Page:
With the recent focus on Domestic Violence thanks to White Ribbon's events on 25 November 2017, I was reminded that I had not yet posted this commentary on domestic violence.
When I am asked to speak in schools or at local community events about domestic violence I almost always refer to this speech from Ken Lay, the then Police Commissioner for Victoria, and I often hand out a printed copy of the speech. He quite effectively addresses some common misconceptions around domestic violence.
To the left is the link to his full commentary on this. I will just include my favourite excerpts below in italics:
I want you all to imagine something with me. Imagine that each week an Australian is murdered at a train station.
That each week, someone's brother or sister; mother or father is violently killed getting on or off a train. Picture it? Now picture the public response. It would be a front-page news story in each of our capital cities. Police would flood our stations, while people would avoid public transport in favour of private cars.
The word "crisis" would pepper our talkback.
Can you imagine it? Okay. Now I have another figure—a real figure—that I think is just as horrific.
The figure is this: every week a woman is murdered by her partner or ex-partner.
Why do you think that is? I'll tell you why I think it is. Because what happens in someone else's home doesn't affect us. And because we are constantly misapprehending the nature of violence.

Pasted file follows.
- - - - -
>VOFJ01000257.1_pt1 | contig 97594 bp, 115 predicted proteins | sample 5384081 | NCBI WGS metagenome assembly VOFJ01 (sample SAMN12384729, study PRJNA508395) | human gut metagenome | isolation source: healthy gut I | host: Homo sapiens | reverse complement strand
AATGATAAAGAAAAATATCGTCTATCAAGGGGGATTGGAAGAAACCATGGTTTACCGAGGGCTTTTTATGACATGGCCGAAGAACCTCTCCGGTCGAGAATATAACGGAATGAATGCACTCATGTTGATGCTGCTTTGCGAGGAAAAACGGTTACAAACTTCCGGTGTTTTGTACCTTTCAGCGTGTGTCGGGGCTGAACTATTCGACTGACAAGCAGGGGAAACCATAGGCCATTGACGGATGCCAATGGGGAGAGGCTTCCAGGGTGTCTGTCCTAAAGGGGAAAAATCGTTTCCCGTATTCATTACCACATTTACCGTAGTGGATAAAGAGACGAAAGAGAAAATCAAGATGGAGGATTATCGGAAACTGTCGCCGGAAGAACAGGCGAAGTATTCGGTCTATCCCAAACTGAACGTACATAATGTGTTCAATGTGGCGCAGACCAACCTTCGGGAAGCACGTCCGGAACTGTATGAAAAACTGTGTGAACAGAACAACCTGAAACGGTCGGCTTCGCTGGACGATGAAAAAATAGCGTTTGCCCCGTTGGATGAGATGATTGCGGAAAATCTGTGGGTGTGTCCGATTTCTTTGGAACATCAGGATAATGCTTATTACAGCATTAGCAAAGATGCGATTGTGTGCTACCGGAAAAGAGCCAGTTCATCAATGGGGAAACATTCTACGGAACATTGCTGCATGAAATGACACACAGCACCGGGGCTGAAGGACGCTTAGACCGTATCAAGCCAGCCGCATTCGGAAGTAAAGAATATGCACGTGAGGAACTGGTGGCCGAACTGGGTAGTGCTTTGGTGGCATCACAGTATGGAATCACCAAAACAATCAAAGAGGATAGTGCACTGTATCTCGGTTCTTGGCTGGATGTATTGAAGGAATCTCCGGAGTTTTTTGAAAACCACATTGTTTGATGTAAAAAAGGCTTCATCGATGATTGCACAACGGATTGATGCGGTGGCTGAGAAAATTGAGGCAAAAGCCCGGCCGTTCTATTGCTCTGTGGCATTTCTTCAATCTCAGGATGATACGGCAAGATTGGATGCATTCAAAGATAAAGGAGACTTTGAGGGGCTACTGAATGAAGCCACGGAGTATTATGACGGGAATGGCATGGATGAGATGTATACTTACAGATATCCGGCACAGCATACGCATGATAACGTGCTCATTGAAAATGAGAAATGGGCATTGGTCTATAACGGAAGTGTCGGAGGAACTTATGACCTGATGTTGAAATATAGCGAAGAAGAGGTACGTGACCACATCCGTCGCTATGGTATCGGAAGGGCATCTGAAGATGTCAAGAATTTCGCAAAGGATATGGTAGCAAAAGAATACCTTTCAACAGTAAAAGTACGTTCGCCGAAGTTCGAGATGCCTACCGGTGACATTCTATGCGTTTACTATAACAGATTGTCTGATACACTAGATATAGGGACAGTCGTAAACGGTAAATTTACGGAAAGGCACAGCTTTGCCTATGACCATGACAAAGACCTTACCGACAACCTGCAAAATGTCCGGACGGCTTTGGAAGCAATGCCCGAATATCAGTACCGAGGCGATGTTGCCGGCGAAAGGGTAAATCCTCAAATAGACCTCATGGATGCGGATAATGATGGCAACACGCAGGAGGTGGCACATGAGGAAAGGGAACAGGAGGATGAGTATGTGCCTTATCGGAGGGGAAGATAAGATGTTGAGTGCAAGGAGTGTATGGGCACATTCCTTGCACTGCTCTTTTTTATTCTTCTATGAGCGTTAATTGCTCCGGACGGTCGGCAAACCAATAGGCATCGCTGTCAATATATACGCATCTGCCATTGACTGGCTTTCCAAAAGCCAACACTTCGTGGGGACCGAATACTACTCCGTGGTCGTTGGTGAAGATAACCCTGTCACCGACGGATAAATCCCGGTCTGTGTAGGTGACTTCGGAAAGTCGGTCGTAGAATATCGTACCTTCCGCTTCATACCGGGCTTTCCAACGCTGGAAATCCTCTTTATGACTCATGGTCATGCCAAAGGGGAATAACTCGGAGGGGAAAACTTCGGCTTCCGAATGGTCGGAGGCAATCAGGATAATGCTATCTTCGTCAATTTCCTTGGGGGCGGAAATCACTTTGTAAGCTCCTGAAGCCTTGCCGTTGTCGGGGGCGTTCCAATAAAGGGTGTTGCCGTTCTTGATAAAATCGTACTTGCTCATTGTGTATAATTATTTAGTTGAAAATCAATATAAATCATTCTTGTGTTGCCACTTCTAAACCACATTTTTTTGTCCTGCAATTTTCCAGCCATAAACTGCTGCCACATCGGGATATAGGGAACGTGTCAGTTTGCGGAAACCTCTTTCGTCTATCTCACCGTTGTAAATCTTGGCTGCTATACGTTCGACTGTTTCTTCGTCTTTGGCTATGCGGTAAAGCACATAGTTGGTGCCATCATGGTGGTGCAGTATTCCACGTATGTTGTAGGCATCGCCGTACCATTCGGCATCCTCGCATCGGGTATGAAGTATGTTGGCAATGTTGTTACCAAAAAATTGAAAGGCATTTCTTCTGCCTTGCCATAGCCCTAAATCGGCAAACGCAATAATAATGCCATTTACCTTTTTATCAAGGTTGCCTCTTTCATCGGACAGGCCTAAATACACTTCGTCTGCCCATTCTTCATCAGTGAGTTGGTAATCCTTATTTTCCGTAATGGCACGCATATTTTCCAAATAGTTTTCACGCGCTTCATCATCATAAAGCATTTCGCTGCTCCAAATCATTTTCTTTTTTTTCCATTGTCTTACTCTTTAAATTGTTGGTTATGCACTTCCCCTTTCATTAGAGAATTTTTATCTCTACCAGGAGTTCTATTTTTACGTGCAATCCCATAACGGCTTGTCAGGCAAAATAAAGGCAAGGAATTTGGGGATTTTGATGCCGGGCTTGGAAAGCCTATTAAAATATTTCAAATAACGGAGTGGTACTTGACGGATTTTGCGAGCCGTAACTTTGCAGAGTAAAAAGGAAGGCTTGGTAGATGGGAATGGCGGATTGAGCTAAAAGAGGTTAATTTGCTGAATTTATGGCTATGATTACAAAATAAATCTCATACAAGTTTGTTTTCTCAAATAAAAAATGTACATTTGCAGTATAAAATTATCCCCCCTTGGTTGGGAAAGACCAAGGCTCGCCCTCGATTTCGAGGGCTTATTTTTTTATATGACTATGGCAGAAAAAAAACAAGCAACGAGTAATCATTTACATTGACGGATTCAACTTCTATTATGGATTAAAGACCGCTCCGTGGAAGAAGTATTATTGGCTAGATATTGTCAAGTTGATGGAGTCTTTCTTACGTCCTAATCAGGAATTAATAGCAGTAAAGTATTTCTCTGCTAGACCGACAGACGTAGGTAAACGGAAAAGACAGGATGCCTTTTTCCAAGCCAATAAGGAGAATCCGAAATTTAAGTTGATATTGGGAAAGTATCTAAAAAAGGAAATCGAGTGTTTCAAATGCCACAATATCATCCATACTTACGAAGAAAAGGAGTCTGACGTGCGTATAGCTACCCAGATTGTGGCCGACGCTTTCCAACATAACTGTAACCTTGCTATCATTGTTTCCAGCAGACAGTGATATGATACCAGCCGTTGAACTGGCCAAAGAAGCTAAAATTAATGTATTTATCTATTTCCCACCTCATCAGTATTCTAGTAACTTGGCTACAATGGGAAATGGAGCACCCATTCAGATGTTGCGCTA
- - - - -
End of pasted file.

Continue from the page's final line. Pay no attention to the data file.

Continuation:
When it happens we might think "Well, why did she marry him?" just as we might think of a rape victim, "Well, why was she wearing a short skirt?" When we imagine this sort of complicity for the victim—when we essentially blame them—we are congratulating ourselves for our superior judgement, a judgement that will ensure it never happens to us.
When we do this, we come up with the wrong answers about why violence happens. And when we do this, we make it less likely anybody will care enough to do anything. In blaming victims, we create a lot of myths about family violence. Here's some of them:
- that the victim must have incited the abuse;
- that the victim is guilty of awful judgement;
- that if the woman's life was endangered, she would simply leave.
No, no and no. These are myths and they're getting in the way of honesty.
His article is insightful, as it should be as domestic violence so heavily impacted his work. You should read the full article, and if you still want to read more about Domestic Violence then click on the link to the left and read some more of our articles.